Custody and Visitation on Halloween
Holidays are hard. They’re always hard. I field questions about holidays probably almost every single day.
Generally speaking, holidays are alternated between parents. We alternate legal holidays – the Fourth of July, Memorial Day, Labor Day, and Thanksgiving. We usually alternate Christmas and Spring Break, too, to varying degrees, both to reflect the need for both parents to be able to spend time with the children during the holidays, but also to reflect the reality of the school calendar. (Often, children have a fairly large chunk of time between these major holidays without school, so parents have to plan accordingly.)
Mom gets Mother’s Day and her birthday; Dad gets Father’s Day and his birthday. We usually alternate the children’s birthdays, or make some kind of specific provision that the parties share that day somehow, in some way that makes sense to them.
But, really, that’s about it, at least as far as custody and visitation are concerned. One thing, though, that I don’t think we talk about enough is Halloween.
I get it. Halloween isn’t exactly a real holiday. There’s no real religious connotation. There’s no break from school. I think that’s really why it generally isn’t included; Labor Day and Memorial Day don’t seem like “real” holidays either (no disrespect meant to our service men and women or any who gave the ultimate sacrifice for our freedom), but they are often accompanied by days off work or school. That ramps up their level of importance, and encourages attorneys to address them.
Halloween…isn’t that way. But Halloween is no less important, right? I mean, as a mom myself, I really look forward to dressing my little one up in a costume, and taking him around the neighborhood. He’s a little too young to be all that aware of it just yet (except that he is very, very aware that he does NOT like hats, regardless of the circumstances), but it’s fun for us. My brother, sister, and I have a little tradition where we get all of the nieces and nephews together, eat dinner, and then trick or treat with my parents, brother in law, and sister in law.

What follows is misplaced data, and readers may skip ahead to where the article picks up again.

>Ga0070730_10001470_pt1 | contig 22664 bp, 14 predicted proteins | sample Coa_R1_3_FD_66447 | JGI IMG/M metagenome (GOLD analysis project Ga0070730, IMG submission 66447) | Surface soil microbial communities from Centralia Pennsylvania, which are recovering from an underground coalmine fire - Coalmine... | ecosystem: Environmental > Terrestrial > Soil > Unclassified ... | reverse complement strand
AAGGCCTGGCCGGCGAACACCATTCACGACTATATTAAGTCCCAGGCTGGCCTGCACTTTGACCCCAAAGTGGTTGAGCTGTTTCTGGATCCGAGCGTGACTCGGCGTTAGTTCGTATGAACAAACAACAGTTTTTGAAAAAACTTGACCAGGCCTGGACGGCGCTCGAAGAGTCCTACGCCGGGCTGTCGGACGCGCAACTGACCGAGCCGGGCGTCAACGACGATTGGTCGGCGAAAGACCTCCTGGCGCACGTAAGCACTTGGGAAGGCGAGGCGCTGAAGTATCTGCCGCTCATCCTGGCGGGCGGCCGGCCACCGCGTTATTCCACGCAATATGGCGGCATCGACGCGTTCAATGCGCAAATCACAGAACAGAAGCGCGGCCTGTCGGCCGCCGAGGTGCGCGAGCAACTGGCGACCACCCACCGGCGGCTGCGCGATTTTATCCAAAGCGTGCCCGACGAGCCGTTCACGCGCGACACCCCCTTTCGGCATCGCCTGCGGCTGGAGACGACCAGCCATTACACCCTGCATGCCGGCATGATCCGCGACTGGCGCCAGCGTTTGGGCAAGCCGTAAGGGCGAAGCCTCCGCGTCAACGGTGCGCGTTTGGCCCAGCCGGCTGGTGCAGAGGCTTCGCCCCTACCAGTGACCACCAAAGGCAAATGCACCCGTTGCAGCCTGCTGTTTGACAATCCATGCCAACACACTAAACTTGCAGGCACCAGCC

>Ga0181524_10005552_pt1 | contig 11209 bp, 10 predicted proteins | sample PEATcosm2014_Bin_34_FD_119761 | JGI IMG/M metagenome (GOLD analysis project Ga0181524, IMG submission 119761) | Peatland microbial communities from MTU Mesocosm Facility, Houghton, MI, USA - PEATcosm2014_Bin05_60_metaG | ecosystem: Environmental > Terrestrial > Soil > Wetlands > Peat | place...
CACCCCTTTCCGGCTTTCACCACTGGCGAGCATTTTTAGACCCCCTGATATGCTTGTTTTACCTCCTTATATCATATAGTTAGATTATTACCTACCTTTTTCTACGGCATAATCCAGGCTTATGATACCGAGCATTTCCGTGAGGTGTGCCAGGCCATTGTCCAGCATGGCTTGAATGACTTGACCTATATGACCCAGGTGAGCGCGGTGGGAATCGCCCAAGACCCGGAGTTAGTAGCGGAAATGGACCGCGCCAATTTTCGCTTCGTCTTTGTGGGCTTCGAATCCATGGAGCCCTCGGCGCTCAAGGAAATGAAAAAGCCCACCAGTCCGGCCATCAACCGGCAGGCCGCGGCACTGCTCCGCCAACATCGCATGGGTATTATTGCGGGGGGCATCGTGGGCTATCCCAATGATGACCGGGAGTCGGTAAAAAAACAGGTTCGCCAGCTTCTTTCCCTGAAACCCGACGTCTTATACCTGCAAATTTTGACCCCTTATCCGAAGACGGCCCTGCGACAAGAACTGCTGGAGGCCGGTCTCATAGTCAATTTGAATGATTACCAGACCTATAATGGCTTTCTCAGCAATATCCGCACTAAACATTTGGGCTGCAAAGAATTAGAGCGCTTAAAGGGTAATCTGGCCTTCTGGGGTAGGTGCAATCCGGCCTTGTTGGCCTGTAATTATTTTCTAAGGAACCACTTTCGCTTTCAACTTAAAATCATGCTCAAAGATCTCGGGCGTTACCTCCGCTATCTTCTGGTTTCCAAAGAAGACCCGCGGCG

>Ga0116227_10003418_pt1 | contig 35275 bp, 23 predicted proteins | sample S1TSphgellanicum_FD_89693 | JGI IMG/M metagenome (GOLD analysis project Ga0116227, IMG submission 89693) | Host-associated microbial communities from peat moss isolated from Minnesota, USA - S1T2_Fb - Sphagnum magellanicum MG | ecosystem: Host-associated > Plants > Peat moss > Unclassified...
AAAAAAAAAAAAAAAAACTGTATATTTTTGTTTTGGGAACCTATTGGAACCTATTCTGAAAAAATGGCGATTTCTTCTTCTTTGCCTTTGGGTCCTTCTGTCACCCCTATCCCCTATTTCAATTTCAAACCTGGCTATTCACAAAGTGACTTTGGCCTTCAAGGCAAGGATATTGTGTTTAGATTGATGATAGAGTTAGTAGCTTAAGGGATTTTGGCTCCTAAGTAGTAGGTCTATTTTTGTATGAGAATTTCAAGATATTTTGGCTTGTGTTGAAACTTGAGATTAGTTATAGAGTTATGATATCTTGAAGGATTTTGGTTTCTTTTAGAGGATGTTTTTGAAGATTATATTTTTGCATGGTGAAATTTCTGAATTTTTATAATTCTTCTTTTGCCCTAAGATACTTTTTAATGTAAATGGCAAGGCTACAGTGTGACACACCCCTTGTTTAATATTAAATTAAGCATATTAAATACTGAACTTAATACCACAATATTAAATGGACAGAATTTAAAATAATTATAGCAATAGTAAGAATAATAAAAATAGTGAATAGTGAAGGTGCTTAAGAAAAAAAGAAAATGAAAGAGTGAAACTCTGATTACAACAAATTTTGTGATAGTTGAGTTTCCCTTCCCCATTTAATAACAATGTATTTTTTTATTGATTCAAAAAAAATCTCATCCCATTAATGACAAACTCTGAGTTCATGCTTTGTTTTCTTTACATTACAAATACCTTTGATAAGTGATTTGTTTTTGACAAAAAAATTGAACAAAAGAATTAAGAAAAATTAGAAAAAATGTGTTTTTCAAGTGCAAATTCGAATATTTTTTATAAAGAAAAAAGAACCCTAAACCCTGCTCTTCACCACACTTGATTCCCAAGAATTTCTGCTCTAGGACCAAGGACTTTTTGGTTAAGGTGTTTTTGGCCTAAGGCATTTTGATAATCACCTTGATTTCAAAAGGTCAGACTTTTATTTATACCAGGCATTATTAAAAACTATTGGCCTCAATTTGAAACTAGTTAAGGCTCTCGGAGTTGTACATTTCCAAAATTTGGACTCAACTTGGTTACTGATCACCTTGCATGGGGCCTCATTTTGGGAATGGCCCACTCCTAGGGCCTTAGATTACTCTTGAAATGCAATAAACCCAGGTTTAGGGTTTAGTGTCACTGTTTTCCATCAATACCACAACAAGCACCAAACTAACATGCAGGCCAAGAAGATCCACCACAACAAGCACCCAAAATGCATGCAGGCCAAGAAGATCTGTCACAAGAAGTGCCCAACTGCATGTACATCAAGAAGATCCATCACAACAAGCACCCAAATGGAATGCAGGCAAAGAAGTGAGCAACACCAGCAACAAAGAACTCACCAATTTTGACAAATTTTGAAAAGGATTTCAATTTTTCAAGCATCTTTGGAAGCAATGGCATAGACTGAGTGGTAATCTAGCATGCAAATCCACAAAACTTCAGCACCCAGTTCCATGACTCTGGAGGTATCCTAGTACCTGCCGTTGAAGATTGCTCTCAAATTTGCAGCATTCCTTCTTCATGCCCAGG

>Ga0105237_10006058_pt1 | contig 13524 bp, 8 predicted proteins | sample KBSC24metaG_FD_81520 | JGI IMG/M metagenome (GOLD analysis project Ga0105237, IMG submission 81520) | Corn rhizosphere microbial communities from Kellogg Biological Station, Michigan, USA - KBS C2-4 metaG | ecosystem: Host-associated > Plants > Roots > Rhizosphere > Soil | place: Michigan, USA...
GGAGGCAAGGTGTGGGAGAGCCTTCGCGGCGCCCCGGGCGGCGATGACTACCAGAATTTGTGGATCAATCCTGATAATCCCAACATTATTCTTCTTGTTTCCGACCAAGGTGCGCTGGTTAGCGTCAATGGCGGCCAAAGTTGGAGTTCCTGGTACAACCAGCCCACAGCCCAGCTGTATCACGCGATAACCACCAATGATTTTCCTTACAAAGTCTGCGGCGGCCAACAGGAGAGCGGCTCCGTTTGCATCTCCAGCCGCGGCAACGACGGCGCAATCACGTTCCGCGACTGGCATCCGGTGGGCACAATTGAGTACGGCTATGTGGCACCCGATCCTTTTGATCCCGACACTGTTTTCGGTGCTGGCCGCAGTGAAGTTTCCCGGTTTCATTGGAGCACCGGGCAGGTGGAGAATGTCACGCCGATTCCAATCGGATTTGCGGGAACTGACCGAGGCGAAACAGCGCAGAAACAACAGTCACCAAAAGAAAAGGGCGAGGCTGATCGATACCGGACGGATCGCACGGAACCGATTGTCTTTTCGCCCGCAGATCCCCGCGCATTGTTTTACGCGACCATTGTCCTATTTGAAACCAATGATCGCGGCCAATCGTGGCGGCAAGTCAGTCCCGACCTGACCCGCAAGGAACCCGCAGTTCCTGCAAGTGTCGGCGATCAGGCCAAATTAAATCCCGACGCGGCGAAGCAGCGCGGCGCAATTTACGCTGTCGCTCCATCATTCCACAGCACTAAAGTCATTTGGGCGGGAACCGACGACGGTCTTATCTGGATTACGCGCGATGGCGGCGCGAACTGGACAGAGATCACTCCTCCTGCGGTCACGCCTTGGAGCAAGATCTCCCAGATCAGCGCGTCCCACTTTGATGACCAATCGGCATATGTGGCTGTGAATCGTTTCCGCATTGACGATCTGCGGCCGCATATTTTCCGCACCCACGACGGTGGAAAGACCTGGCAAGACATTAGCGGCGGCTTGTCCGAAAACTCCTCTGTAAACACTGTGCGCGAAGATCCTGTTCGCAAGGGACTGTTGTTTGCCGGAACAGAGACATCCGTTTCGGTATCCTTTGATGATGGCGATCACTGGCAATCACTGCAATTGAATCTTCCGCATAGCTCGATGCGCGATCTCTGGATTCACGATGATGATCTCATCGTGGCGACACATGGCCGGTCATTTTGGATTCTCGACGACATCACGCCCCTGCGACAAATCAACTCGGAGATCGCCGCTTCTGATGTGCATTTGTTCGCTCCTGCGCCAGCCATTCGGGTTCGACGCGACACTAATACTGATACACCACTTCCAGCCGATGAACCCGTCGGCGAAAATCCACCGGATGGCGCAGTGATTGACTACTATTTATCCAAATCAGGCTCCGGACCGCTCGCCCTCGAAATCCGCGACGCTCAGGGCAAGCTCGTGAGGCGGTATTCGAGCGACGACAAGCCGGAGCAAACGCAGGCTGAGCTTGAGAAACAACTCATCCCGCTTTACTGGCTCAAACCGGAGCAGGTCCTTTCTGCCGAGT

It’s just Halloween, but it’s so meaningful, and so fun. And I’ve long felt that not addressing Halloween in custody and visitation agreements is maybe a mistake.
How is Halloween handled in custody and visitation?
Simple. When Halloween isn’t addressed, the parent who has regularly-scheduled visitation on that holiday gets the child.
Otherwise, whatever the agreement says about Halloween (and, for myself, I can’t think of any agreements that I’ve done where Halloween was included) governs, and the parties must follow that agreement.
Are there alternatives to handling Halloween this way?
Of course. Like anything else, you’re only limited by your creativity when it comes to these things, especially if you and your child’s father are able to reach an agreement about how you’d like to share Halloween (or, really, any other holiday or special event that is meaningful to you as a family).
You can include a provision that has both of you trick or treat with the child together. Hey, if it’s important, you can put things aside for one night!
If that’s not possible, you may want to reference particular events, or traditions, and make sure that you’re allowed to continue those traditions.
What if we can’t reach an agreement about Halloween?
Like everything else these days, we have lots of other events that relate back to the holiday, too. There are Halloween parties in all sorts of different places leading up to actual Halloween – like the Night of the Living Museum at the Virginia Living Museum, Zoo Boo at the Virginia Zoo, Haunted Hunt Club Farms, and probably tons and tons more – that you can make an annual tradition, even if you can’t score October 31 every single year.
There are tons of trunk or treat programs, fall festivals, and other events, too. If you can’t make Halloween a thing every single year, that’s not to say that you can’t celebrate the holiday.
Like everything else, you need to re-evaluate plans and traditions when you and your child’s father separate. Make new traditions, and celebrate something different. It doesn’t have to be the same as it was when you and your child’s father were together; you can find new ways to enjoy the holiday and make it meaningful for both you and your children.
It’s not a perfect solution, but it’s at least a suggestion. It’s probably unrealistic to expect that you’ll get every holiday – or even every Halloween – without some kind of negotiation on your part. It’s not easy, but with careful planning you can at least manage everyone’s expectations and ensure that the holiday stays on track as much as possible.
For more information or to discuss creating a custody and visitation schedule for the holidays, give our office a call at 757-425-5200.